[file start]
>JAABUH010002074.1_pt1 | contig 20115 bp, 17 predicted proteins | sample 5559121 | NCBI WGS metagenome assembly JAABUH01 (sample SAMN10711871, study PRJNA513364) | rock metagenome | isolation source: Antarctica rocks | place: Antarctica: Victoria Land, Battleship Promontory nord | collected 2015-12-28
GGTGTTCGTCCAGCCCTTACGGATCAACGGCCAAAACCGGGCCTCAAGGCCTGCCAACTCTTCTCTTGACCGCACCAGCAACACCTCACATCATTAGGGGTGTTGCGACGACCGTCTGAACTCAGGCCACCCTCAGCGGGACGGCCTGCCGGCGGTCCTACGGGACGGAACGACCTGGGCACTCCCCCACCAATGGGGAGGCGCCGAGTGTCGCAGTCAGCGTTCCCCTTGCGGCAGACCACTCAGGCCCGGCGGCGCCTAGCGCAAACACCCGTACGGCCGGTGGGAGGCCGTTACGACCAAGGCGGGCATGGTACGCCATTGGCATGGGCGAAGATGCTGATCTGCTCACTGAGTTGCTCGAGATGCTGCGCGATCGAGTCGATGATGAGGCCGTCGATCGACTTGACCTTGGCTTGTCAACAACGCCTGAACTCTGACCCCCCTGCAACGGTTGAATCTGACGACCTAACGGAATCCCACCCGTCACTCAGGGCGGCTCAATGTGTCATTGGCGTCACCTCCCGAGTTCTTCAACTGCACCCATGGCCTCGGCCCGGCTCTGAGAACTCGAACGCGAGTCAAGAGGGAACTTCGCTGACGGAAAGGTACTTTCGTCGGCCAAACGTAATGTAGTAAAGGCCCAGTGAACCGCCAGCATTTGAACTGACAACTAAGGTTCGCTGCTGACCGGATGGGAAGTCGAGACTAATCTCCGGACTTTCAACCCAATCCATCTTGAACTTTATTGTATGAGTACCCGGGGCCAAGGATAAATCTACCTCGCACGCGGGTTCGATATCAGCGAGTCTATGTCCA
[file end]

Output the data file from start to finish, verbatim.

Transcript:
>JAABUH010002074.1_pt1 | contig 20115 bp, 17 predicted proteins | sample 5559121 | NCBI WGS metagenome assembly JAABUH01 (sample SAMN10711871, study PRJNA513364) | rock metagenome | isolation source: Antarctica rocks | place: Antarctica: Victoria Land, Battleship Promontory nord | collected 2015-12-28
GGTGTTCGTCCAGCCCTTACGGATCAACGGCCAAAACCGGGCCTCAAGGCCTGCCAACTCTTCTCTTGACCGCACCAGCAACACCTCACATCATTAGGGGTGTTGCGACGACCGTCTGAACTCAGGCCACCCTCAGCGGGACGGCCTGCCGGCGGTCCTACGGGACGGAACGACCTGGGCACTCCCCCACCAATGGGGAGGCGCCGAGTGTCGCAGTCAGCGTTCCCCTTGCGGCAGACCACTCAGGCCCGGCGGCGCCTAGCGCAAACACCCGTACGGCCGGTGGGAGGCCGTTACGACCAAGGCGGGCATGGTACGCCATTGGCATGGGCGAAGATGCTGATCTGCTCACTGAGTTGCTCGAGATGCTGCGCGATCGAGTCGATGATGAGGCCGTCGATCGACTTGACCTTGGCTTGTCAACAACGCCTGAACTCTGACCCCCCTGCAACGGTTGAATCTGACGACCTAACGGAATCCCACCCGTCACTCAGGGCGGCTCAATGTGTCATTGGCGTCACCTCCCGAGTTCTTCAACTGCACCCATGGCCTCGGCCCGGCTCTGAGAACTCGAACGCGAGTCAAGAGGGAACTTCGCTGACGGAAAGGTACTTTCGTCGGCCAAACGTAATGTAGTAAAGGCCCAGTGAACCGCCAGCATTTGAACTGACAACTAAGGTTCGCTGCTGACCGGATGGGAAGTCGAGACTAATCTCCGGACTTTCAACCCAATCCATCTTGAACTTTATTGTATGAGTACCCGGGGCCAAGGATAAATCTACCTCGCACGCGGGTTCGATATCAGCGAGTCTATGTCCA